What are the Different Grades of Aluminum?
July 9, 2021
What are the different grades of aluminum?
- 1100 Aluminum
- 2011 Aluminum
- 3003 Aluminum
- 5052 Aluminum
- 6063 Aluminum
Material selection is crucial before starting any project. Different industries make use of specialized materials that enable them to perform complex functions, design intricate machinery, and implement effective solutions. Aluminum in particular has been held in high regard by these same industries, using it for a variety of fabrication and manufacturing processes. Different aluminum grades have given rise to structural building components, automotive parts, energy systems, and other mechanical implements that deliver enhanced performance.
While different aluminum products may exhibit similar properties — i.e. non-corrosiveness, lightweightness, and durability — each aluminum grade possesses qualities making them ideal for specific functions. These grades may be used structurally or for merely decorative purposes. Whatever the case, the aluminum material certainly offers a more practical value compared to other choices.
Typically, aluminum grades are indicators of which elements or metals have been used to form an aluminum alloy. These may include silicone, zinc, copper, manganese, or a combination of these in varying ratios. Some aluminum grades you’ll find in everyday life include the 1100, 2011, 3003, 5052, and 6061 alloys. To date, there are over 400 of these alloys, but these are the most common ones utilized by different industries.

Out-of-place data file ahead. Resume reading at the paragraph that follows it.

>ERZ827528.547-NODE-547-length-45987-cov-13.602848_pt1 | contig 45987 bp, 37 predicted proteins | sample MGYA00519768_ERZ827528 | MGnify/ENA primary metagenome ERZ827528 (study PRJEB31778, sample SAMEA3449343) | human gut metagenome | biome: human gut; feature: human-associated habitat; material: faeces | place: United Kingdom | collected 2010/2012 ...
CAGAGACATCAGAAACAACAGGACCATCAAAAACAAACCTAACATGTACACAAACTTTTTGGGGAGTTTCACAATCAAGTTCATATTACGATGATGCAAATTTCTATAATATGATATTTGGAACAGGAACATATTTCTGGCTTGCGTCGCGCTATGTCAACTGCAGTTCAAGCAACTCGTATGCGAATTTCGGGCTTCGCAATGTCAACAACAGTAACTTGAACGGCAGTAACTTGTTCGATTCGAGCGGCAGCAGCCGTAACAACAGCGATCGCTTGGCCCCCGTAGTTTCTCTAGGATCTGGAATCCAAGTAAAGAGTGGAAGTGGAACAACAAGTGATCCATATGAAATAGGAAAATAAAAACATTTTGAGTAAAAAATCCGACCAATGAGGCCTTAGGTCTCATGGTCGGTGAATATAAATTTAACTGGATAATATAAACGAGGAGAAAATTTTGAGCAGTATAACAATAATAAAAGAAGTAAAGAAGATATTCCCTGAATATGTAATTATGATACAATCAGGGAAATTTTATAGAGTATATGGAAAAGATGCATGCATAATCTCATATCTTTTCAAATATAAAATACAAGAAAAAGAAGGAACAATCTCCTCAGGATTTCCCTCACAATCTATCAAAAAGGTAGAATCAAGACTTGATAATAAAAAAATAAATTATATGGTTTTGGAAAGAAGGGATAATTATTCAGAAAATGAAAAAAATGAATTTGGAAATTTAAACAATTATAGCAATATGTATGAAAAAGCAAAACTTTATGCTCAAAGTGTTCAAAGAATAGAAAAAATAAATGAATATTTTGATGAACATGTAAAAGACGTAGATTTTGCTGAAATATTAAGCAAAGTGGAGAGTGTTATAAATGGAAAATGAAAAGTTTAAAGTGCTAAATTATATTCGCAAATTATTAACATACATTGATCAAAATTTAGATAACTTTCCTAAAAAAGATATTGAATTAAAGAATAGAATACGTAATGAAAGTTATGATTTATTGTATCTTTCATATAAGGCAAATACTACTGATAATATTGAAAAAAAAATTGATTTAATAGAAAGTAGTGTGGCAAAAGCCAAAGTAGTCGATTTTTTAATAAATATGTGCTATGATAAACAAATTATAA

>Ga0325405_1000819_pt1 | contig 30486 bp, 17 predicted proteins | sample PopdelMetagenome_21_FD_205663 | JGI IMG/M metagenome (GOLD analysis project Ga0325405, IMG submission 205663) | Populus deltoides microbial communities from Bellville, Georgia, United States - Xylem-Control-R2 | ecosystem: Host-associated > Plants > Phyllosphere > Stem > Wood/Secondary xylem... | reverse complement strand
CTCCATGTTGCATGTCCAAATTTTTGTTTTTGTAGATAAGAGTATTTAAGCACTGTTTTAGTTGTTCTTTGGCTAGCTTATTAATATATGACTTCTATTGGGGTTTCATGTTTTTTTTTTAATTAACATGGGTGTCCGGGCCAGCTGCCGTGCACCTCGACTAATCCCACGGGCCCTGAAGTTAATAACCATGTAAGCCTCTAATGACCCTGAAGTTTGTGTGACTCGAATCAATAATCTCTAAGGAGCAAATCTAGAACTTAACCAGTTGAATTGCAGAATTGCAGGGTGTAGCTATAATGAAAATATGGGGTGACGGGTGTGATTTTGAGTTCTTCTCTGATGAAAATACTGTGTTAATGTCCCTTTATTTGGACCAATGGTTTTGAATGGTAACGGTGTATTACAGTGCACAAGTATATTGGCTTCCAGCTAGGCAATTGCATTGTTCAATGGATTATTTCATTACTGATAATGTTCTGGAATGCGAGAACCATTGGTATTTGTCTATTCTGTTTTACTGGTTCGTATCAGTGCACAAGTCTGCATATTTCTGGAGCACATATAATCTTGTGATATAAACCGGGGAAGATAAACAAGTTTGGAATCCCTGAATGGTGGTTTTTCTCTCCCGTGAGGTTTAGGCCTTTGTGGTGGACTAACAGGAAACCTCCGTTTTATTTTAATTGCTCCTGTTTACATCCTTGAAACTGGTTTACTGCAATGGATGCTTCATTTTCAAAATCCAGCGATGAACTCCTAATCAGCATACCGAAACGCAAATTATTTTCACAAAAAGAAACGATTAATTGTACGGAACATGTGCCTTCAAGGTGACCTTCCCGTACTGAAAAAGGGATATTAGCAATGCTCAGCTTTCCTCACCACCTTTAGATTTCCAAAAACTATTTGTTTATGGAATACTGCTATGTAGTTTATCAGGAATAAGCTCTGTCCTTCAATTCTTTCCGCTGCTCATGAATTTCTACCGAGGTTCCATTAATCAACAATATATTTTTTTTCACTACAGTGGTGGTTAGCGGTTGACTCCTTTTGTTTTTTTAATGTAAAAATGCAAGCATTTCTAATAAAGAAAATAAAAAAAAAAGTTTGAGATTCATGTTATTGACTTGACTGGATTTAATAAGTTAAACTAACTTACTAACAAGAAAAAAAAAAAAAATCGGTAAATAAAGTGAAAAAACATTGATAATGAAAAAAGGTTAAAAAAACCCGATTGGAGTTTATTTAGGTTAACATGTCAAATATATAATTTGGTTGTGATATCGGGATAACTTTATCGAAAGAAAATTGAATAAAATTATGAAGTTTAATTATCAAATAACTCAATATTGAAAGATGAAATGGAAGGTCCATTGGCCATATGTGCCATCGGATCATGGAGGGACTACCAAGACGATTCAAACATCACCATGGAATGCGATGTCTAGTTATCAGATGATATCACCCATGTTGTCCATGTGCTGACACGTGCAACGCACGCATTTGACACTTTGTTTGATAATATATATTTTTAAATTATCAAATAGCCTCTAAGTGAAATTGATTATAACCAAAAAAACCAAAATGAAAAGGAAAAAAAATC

Referred to as commercially pure aluminum — with a minimum of 99% aluminum content — the 1100 aluminum alloy is extremely soft and ductile. This grade is one of the easiest to work and fabricate with, making it deal for complex metal stamping, cutting, or fabrication projects.
1100 aluminum alloy products are often found in food processing and chemical industries in the form of utility carts, food processing equipment, storage systems, mixing devices, packaging, or even plumbing installations.
Among all the other types of aluminum grades, the 1100 is known to have the best thermal and electrical conductivity. It’s also corrosion-resistant and can be machined with little difficulty.
Some alloying elements found in the 2011 aluminum grade include bismuth, copper, and lead, which make up less than 7% of the total composition. Bismuth and lead are two metals that are often alloyed with aluminum due to their low melting point, albeit low electrical conductivity.
This transforms the 2011 into an alloy that can be easily cast or molded into different shapes. These also help reduce the cost of the product as a whole, prevent whisker growth during heat treatment, and improve practicality.
Like the 1100, the 2011 doesn’t require extensive machinery just to manipulate its appearance. This is why the alloy has been dubbed as the “most free-machining aluminum grade” found in automatic screw machine products. This simply means that the aluminum can be machined and cut to size in no time at all, leading to shorter lead times and reducing wear and tear for the cutting equipment.